A snow roller is a rare meteorological phenomenon in which large snowballs are formed naturally as chunks of snow are blown along the ground by wind, picking up material along the way, in much the same way that the large snowballs used in snowmen are made.
Unlike snowballs made by people, snow rollers are typically cylindrical in shape, and are often hollow since the inner layers, which are the first layers to form, are weak and thin compared to the outer layers and can easily be blown away, leaving what looks like a doughnut or Swiss roll. Snow rollers have been seen to grow as large as two feet in diameter.
The following conditions are needed for snow rollers to form:
- The ground must be covered by a layer of ice to which snow will not stick.
- The layer of ice must be covered by wet, loose snow with a temperature near the melting point of ice.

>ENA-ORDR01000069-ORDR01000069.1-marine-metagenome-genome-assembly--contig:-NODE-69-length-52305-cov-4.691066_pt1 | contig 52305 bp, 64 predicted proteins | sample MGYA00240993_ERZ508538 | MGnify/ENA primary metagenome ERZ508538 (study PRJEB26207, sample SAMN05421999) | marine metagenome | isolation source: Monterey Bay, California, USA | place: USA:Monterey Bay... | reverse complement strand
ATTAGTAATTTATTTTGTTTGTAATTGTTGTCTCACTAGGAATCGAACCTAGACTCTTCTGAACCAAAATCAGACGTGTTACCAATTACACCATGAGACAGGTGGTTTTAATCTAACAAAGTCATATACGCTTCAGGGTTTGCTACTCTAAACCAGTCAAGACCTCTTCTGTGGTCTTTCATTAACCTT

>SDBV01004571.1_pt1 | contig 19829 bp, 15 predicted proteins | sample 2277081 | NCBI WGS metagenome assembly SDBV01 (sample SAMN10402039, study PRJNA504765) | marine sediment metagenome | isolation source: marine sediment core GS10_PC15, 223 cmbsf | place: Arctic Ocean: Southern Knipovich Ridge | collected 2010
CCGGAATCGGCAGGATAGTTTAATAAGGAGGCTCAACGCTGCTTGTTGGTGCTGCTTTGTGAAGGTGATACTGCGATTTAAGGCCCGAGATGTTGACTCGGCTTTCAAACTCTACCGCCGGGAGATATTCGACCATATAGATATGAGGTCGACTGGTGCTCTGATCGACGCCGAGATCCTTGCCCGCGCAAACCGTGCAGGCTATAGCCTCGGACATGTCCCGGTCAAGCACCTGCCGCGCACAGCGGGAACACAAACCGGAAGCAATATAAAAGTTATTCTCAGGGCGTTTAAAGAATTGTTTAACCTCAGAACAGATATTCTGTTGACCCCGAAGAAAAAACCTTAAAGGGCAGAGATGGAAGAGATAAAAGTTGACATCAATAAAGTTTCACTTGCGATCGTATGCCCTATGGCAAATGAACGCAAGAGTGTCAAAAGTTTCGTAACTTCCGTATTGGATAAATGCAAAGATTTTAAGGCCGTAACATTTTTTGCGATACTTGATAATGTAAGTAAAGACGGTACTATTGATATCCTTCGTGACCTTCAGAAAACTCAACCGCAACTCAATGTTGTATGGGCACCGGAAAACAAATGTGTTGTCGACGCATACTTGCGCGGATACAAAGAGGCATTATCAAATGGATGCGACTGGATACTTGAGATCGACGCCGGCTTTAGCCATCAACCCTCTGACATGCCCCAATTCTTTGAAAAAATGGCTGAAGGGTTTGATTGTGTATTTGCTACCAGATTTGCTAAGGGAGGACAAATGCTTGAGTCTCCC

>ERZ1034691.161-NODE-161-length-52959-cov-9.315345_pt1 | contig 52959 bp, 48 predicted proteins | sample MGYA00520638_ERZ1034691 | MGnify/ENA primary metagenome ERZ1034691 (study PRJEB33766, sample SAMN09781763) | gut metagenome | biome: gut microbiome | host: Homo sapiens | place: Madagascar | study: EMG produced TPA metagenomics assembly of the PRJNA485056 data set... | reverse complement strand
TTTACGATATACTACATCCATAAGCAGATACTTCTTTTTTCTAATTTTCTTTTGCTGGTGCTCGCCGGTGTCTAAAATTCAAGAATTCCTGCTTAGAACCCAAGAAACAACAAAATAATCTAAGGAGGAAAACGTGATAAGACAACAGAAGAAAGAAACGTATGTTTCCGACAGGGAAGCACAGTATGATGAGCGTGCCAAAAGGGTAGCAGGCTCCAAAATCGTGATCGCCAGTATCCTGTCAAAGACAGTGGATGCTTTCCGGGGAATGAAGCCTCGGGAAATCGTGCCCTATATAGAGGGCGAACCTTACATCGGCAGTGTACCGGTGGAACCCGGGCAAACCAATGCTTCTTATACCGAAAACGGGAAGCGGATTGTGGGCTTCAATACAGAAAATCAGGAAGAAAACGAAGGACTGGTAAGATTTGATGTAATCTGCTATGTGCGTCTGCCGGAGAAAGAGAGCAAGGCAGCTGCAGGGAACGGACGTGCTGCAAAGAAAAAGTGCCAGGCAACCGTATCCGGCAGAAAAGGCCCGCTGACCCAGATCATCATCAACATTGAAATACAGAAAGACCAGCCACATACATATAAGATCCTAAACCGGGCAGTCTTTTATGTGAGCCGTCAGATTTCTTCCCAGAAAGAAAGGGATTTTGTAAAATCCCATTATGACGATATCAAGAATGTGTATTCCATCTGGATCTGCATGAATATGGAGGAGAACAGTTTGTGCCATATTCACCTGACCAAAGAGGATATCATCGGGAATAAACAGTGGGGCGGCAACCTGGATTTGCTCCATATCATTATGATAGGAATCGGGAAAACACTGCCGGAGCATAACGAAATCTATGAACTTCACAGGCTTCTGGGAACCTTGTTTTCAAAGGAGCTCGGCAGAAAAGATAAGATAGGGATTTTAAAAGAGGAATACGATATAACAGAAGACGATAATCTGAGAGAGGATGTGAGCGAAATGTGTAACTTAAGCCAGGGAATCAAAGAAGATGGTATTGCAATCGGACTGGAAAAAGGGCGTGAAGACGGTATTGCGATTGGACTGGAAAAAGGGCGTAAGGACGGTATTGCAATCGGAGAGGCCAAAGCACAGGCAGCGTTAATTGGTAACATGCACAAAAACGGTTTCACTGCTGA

- The wind must be strong enough to move the snow rollers, but not strong enough to blow them apart.
- Alternatively, gravity can move the snow rollers as when a snowball, such as those that will fall from a tree or cliff, lands on steep hill and begins to roll down the hill.
Because of this last condition, snow rollers are more common in hilly areas. However, the precise nature of the conditions required makes them a very rare phenomenon.
Snow roller in Krkonoše, in Czech Republic near Poland.
See also 
- Millard, Neil (2010-01-11). "Big freeze gives rise to rarest frosty phenomenon: a snow pipe". The Daily Mail. Archived from the original on 2010-01-11. Retrieved 11 January 2010.
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- Snow Rollers in Idaho
- Snow Rollers in Estonia
- Snow Rollers in Toronto
- Snow Rollers in Kansas
- Snow Rollers in Central Illinois
- Snow Rollers in Cincinnati
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- Gilmore, Susan (2007-03-17). "A rare treat from nature: Perfect snow doughnuts". The Seattle Times. Retrieved 2007-03-19.
- "Snow Doughnuts Are The Real Thing". National Public Radio. 2007-03-19.
- Rare self-rolling giant snow balls found in UK, The Telegraph, January 8, 2010